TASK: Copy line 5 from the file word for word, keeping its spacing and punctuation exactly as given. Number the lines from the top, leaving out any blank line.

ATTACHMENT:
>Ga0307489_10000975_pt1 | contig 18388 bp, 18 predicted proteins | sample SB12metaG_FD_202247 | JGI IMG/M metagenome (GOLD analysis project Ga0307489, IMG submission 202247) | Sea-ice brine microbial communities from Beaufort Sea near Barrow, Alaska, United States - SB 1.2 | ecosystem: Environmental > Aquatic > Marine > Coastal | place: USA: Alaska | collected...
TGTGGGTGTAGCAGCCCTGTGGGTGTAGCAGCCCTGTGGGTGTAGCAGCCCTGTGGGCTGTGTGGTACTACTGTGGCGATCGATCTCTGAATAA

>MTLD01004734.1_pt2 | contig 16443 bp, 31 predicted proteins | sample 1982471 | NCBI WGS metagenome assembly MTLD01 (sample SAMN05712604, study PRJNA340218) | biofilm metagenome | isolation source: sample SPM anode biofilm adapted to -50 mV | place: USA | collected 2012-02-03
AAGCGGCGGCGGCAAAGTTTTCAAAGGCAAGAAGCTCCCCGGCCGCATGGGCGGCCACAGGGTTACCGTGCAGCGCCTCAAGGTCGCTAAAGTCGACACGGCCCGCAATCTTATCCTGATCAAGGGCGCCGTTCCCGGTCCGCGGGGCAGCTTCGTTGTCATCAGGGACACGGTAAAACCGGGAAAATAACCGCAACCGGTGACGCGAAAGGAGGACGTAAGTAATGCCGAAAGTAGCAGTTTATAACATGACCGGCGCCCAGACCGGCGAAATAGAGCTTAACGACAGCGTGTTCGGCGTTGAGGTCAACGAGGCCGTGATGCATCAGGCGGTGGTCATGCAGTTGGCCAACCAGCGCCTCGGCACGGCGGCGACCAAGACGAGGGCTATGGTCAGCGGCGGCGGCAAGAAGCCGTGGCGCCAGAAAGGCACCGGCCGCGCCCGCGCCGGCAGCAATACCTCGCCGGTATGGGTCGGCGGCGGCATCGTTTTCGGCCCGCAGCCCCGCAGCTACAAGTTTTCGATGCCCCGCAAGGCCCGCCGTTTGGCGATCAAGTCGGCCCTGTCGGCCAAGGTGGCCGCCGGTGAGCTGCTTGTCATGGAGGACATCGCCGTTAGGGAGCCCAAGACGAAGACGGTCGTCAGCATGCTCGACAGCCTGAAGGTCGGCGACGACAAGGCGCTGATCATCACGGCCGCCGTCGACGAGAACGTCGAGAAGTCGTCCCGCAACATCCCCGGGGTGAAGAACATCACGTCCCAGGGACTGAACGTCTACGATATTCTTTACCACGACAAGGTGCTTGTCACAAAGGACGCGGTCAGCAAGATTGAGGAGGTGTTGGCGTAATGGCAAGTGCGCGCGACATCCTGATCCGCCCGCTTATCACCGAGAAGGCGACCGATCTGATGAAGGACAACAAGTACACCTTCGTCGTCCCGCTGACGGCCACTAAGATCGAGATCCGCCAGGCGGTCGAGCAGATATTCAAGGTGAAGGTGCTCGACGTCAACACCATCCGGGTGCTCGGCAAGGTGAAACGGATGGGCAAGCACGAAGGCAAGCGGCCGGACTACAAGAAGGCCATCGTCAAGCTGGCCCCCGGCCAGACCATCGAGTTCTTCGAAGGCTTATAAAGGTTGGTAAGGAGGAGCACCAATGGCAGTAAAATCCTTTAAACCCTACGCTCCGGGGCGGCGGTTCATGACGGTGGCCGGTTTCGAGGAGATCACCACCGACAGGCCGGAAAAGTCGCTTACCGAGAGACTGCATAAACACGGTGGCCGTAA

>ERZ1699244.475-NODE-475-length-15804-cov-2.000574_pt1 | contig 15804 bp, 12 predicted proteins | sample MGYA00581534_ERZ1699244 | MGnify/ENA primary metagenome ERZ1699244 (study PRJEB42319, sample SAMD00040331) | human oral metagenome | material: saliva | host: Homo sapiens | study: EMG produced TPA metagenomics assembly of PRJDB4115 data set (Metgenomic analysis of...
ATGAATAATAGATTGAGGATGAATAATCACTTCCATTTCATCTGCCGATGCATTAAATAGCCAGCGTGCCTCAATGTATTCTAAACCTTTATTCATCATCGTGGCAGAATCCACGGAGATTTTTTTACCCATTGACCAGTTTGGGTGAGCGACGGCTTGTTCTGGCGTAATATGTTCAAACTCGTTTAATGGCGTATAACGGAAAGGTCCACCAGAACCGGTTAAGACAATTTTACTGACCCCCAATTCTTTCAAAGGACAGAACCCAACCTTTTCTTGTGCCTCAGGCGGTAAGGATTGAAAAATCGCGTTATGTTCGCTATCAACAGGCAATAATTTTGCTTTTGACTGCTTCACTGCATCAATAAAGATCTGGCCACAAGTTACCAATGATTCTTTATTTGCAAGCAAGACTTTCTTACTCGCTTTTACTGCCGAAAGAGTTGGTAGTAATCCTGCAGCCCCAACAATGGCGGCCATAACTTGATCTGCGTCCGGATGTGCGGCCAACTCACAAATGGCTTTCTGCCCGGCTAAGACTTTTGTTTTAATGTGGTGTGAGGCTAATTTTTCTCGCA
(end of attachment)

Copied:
>ERZ1699244.475-NODE-475-length-15804-cov-2.000574_pt1 | contig 15804 bp, 12 predicted proteins | sample MGYA00581534_ERZ1699244 | MGnify/ENA primary metagenome ERZ1699244 (study PRJEB42319, sample SAMD00040331) | human oral metagenome | material: saliva | host: Homo sapiens | study: EMG produced TPA metagenomics assembly of PRJDB4115 data set (Metgenomic analysis of...